This paper reviews and critiques the “opportunity discovery” approach to entrepreneurship and argues that entrepreneurship can be more thoroughly grounded, and more closely linked to more general problems of economic organization, by adopting the Cantillon-Knight-Mises understanding of entrepreneurship as judgment. I begin by distinguishing among occupational, structural, and functional approaches to entrepreneurship and distinguishing among two influential interpretations of the entrepreneurial function, discovery and judgment. I turn next to the contemporary literature on opportunity identification and argue that this literature misinterprets Kirzner’s instrumental use of the discovery metaphor and mistakenly makes “opportunities” the unit of analysis. I then describe an alternative approach in which investment is the unit of analysis and link this approach to Austrian capital theory. I close with some applications to organizational form and entrepreneurial teams.

Entry filed under: - Klein -, Austrian Economics, Entrepreneurship, Theory of the Firm.

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2 Comments Add your own

  • 1. spostrel  |  17 July 2008 at 9:08 pm

    I’ll have to read this paper, of course, but the fundamental distinction you’re making puzzles me. An investment is only identifiable (or distinguishable) as targeting a given opportunity–“I’m going to build a factory to make injection-molded dashboards for use by hot-rod retrofitters,” say–so the investment is indexed by the opportunity. Hence the units of analysis seem indistinguishable.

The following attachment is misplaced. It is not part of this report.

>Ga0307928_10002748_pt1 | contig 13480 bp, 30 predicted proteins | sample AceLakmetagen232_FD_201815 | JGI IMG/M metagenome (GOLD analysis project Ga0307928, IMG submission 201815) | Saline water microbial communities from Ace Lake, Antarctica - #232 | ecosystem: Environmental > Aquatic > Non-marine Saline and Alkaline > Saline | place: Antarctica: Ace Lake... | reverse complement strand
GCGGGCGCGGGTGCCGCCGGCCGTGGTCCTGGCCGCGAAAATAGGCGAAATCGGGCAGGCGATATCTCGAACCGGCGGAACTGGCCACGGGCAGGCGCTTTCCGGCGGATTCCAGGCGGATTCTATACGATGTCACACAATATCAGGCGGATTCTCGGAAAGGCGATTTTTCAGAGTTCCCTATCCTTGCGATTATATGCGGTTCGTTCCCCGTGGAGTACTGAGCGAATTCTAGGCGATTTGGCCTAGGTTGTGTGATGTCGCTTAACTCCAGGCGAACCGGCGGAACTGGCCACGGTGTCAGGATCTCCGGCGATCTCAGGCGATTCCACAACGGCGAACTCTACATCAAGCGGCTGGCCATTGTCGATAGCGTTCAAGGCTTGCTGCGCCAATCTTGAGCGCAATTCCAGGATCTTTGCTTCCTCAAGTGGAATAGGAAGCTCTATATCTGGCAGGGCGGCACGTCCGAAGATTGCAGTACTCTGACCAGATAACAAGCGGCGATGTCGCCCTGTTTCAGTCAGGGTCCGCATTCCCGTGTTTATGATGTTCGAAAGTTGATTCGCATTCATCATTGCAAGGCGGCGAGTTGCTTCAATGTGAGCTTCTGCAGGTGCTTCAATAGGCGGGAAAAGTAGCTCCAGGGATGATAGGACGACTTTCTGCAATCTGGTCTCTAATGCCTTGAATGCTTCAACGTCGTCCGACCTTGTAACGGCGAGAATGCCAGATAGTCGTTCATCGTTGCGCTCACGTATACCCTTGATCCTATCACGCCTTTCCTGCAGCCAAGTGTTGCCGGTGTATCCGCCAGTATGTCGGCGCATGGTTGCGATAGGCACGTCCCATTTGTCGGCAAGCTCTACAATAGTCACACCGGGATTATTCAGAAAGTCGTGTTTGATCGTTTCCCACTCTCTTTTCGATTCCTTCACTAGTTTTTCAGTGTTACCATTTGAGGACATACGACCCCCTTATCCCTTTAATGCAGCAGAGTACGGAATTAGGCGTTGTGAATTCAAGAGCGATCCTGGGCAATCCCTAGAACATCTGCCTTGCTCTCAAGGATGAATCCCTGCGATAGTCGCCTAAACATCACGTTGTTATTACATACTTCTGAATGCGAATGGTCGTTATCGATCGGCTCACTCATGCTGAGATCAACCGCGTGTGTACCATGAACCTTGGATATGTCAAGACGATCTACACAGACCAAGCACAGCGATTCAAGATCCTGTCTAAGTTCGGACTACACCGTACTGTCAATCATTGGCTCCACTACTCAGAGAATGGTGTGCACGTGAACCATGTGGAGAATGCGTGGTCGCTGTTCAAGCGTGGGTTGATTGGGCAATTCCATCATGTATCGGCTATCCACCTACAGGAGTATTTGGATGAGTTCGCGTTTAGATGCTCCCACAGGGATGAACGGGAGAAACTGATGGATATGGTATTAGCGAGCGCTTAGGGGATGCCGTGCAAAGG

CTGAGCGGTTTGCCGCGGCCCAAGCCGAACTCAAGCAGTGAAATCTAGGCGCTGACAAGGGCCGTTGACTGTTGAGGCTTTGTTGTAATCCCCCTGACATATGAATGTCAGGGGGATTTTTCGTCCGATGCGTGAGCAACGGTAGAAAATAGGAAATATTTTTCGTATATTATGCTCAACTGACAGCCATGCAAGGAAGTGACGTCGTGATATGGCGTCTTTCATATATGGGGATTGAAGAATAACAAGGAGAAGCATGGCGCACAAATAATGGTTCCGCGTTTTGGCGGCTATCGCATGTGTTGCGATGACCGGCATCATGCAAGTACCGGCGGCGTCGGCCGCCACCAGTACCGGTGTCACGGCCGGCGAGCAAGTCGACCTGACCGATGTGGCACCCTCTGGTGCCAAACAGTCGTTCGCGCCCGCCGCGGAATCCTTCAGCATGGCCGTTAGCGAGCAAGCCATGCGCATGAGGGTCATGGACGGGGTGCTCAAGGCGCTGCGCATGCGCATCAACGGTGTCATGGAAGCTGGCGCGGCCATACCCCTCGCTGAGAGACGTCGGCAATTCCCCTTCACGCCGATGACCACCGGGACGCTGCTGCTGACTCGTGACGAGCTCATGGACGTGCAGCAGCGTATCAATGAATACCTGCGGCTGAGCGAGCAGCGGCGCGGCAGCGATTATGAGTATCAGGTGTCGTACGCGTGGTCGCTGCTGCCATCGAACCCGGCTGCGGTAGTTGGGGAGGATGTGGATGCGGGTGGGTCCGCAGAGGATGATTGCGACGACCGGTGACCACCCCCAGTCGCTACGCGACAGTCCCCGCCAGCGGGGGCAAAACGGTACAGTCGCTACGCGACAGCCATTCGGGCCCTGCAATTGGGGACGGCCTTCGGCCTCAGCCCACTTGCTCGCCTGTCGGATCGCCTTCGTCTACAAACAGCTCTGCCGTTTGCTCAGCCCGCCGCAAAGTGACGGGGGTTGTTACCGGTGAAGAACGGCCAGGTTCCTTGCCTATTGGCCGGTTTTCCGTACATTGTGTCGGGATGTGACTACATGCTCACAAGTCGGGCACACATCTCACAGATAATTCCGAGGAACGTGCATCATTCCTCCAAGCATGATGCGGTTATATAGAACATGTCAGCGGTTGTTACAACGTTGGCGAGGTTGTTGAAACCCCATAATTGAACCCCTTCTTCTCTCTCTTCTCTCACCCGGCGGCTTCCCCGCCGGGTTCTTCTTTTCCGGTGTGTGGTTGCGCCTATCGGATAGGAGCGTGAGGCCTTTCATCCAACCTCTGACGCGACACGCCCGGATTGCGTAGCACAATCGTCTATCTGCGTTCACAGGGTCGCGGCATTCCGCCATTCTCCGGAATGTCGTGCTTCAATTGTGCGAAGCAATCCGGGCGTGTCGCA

I’m also puzzled about the application of subjectivity. Presumably the projector (sorry, I couldn’t resist) in this case sees an opportunity to profitably apply certain technology and capital equipment to a given use. He might be right or wrong, but it’s still an attempt at opportunity recognition in the sense of Kirzner. There’s nothing subjective about whether it’s going to work or not, since reality always bats last. While the projector’s beliefs about what will happen are of course subjective, this project is going to generate some level of profit if attempted and that outcome is a very objective thing.

    If all this is clear in the paper then the above is a big “never mind.”